Programmable logic devices (“PLDs”) are a well-known type of integrated circuit that can be programmed to perform specified logic functions. One type of PLD, the field programmable gate array (“FPGA”), typically includes an array of programmable tiles. These programmable tiles can include, for example, input/output blocks (“IOBs”), configurable logic blocks (“CLBs”), dedicated random access memory blocks (“BRAMs”), multipliers, digital signal processing blocks (“DSPs”), processors, clock managers, delay lock loops (“DLLs”), and so forth. Notably, as used herein, “include” and “including” mean including without limitation.
One such FPGA is the Xilinx Virtex™ FPGA available from Xilinx, Inc., 2100 Logic Drive, San Jose, Calif. 95124. Another type of PLD is the Complex Programmable Logic Device (“CPLD”). A CPLD includes two or more “function blocks” connected together and to input/output (“I/O”) resources by an interconnect switch matrix. Each function block of the CPLD includes a two-level AND/OR structure similar to those used in Programmable Logic Arrays (“PLAs”) and Programmable Array Logic (“PAL”) devices. Other PLDs are programmed by applying a processing layer, such as a metal layer, that programmably interconnects the various elements on the device. These PLDs are known as mask programmable devices. PLDs can also be implemented in other ways, for example, using fuse or antifuse technology. The terms “PLD” and “programmable logic device” include but are not limited to these exemplary devices, as well as encompassing devices that are only partially programmable.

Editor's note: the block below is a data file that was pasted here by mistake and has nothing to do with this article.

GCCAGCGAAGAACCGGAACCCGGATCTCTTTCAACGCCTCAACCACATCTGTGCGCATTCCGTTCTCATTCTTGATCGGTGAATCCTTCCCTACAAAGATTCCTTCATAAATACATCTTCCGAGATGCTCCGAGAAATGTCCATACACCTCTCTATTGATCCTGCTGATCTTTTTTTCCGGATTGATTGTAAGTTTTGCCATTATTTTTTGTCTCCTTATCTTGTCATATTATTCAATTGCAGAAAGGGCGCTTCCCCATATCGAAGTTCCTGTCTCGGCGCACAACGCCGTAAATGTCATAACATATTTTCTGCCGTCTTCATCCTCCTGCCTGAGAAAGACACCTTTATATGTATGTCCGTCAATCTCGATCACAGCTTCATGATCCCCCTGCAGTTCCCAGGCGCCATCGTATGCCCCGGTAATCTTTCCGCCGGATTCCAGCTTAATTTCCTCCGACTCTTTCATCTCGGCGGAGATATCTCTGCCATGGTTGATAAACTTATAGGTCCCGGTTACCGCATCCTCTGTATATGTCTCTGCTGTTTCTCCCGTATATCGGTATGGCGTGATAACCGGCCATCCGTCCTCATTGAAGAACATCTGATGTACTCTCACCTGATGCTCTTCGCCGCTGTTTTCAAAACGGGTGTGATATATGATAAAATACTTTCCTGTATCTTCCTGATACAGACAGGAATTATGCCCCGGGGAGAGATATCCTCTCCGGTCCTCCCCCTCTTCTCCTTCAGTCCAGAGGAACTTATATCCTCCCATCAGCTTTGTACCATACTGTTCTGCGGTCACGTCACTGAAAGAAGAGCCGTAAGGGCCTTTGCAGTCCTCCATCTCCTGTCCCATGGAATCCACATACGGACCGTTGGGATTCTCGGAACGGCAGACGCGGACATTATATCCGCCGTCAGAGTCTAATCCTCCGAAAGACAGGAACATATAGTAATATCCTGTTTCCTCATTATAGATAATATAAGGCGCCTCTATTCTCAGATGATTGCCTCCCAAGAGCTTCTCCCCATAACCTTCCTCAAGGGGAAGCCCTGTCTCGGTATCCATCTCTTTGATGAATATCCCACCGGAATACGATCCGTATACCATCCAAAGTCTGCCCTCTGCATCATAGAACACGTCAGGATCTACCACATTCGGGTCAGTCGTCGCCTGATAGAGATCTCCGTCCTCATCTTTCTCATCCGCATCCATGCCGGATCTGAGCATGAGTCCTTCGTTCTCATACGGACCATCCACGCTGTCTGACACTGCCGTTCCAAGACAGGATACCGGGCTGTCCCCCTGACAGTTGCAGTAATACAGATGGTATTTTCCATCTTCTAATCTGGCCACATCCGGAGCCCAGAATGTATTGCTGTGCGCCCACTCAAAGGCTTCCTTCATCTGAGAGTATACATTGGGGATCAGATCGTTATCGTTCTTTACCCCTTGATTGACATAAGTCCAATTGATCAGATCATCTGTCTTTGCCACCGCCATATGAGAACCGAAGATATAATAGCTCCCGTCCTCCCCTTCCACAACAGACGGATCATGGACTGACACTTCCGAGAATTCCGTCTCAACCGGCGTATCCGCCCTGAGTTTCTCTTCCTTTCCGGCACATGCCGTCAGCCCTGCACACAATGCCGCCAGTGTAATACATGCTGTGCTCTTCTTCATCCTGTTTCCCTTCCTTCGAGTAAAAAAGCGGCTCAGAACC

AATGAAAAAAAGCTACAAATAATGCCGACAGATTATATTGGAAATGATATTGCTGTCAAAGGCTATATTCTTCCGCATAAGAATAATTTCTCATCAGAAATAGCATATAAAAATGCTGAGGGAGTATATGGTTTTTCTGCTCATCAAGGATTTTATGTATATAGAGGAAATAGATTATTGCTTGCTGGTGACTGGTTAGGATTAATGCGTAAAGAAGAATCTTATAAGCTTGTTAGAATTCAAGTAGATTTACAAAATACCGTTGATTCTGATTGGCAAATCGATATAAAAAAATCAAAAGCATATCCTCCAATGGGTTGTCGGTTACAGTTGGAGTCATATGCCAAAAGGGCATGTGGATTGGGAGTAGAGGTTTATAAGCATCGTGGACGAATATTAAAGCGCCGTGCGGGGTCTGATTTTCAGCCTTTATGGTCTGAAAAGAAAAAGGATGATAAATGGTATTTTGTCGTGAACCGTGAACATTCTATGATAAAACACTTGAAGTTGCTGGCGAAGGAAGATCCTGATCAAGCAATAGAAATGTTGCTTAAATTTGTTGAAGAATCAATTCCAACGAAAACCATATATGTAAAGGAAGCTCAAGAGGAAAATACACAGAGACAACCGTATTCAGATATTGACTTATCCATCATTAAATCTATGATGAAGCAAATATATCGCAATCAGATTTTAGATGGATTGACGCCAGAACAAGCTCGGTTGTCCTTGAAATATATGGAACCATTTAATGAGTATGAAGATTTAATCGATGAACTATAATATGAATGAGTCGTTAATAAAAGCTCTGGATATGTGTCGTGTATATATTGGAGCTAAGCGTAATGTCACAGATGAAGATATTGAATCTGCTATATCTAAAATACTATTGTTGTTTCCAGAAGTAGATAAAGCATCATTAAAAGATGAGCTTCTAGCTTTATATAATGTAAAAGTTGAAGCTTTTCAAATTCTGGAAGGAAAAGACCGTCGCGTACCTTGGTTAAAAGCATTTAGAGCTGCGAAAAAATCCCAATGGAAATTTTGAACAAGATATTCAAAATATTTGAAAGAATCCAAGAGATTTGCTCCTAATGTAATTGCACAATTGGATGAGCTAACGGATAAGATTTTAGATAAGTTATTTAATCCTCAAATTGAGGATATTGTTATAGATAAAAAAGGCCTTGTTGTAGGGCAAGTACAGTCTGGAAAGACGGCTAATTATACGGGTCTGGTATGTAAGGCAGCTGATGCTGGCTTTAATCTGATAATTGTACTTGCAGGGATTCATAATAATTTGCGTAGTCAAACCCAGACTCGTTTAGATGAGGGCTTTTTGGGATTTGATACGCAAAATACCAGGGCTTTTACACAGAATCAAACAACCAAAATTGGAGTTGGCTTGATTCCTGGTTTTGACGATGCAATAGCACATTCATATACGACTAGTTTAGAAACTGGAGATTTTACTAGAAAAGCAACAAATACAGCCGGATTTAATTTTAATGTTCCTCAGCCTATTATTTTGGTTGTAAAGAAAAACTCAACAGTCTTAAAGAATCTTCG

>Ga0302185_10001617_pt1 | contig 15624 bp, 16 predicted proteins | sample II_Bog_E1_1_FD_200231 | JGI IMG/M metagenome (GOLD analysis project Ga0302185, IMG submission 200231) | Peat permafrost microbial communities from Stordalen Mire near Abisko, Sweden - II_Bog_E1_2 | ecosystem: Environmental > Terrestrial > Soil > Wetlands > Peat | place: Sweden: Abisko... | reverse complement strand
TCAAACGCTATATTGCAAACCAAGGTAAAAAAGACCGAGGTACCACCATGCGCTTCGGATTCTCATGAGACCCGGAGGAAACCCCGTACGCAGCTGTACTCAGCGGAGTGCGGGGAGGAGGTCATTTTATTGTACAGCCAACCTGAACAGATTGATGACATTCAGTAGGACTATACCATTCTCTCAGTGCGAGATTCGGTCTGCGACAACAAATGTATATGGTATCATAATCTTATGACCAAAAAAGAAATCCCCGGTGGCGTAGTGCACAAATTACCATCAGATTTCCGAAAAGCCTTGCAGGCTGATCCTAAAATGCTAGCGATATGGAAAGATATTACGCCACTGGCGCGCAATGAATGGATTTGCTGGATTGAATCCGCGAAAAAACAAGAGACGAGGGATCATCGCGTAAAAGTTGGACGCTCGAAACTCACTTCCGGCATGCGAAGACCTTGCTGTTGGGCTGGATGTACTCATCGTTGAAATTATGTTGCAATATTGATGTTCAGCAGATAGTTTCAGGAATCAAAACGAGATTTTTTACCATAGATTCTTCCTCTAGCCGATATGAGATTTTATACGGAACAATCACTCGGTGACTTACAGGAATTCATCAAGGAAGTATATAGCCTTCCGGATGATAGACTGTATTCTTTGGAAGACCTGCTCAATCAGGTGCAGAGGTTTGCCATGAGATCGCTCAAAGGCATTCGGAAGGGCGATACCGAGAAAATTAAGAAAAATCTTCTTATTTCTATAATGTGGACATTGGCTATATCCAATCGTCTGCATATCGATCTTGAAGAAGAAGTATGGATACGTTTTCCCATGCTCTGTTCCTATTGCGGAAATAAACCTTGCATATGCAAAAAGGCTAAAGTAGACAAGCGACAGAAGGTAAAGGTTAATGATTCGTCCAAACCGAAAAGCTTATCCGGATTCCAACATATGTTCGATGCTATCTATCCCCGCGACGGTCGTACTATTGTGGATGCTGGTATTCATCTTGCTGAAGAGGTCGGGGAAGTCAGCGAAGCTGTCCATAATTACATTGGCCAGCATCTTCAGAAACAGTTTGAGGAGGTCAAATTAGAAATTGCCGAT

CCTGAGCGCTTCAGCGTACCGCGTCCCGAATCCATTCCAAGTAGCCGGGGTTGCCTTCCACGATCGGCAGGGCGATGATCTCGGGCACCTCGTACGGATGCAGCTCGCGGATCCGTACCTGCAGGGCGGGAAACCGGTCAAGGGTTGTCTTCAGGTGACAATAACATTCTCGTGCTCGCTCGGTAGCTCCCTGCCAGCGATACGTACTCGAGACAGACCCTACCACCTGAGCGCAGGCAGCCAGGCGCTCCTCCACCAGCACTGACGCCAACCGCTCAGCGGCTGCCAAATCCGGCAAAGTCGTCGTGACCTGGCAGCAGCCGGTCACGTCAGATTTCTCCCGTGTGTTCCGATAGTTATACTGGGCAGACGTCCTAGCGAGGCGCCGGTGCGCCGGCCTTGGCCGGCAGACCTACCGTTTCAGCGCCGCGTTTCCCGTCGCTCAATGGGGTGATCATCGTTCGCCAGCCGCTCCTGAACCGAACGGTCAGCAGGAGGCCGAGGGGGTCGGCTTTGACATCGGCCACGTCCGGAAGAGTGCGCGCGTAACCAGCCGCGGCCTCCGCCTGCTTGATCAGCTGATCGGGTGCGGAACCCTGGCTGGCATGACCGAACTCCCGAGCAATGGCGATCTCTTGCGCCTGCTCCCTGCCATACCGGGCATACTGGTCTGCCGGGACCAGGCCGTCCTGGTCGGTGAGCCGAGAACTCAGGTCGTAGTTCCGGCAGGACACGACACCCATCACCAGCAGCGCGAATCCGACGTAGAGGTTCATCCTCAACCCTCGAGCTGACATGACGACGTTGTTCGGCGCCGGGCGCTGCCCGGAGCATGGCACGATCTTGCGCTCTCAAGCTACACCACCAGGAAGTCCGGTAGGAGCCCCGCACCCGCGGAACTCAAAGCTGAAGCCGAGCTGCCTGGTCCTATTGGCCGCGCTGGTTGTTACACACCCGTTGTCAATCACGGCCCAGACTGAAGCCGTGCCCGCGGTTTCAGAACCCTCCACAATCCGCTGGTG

For purposes of clarity, FPGAs are described below though other types of PLDs may be used. FPGAs may include one or more embedded microprocessors. For example, a microprocessor may be located in an area reserved for it, generally referred to as a “processor block.”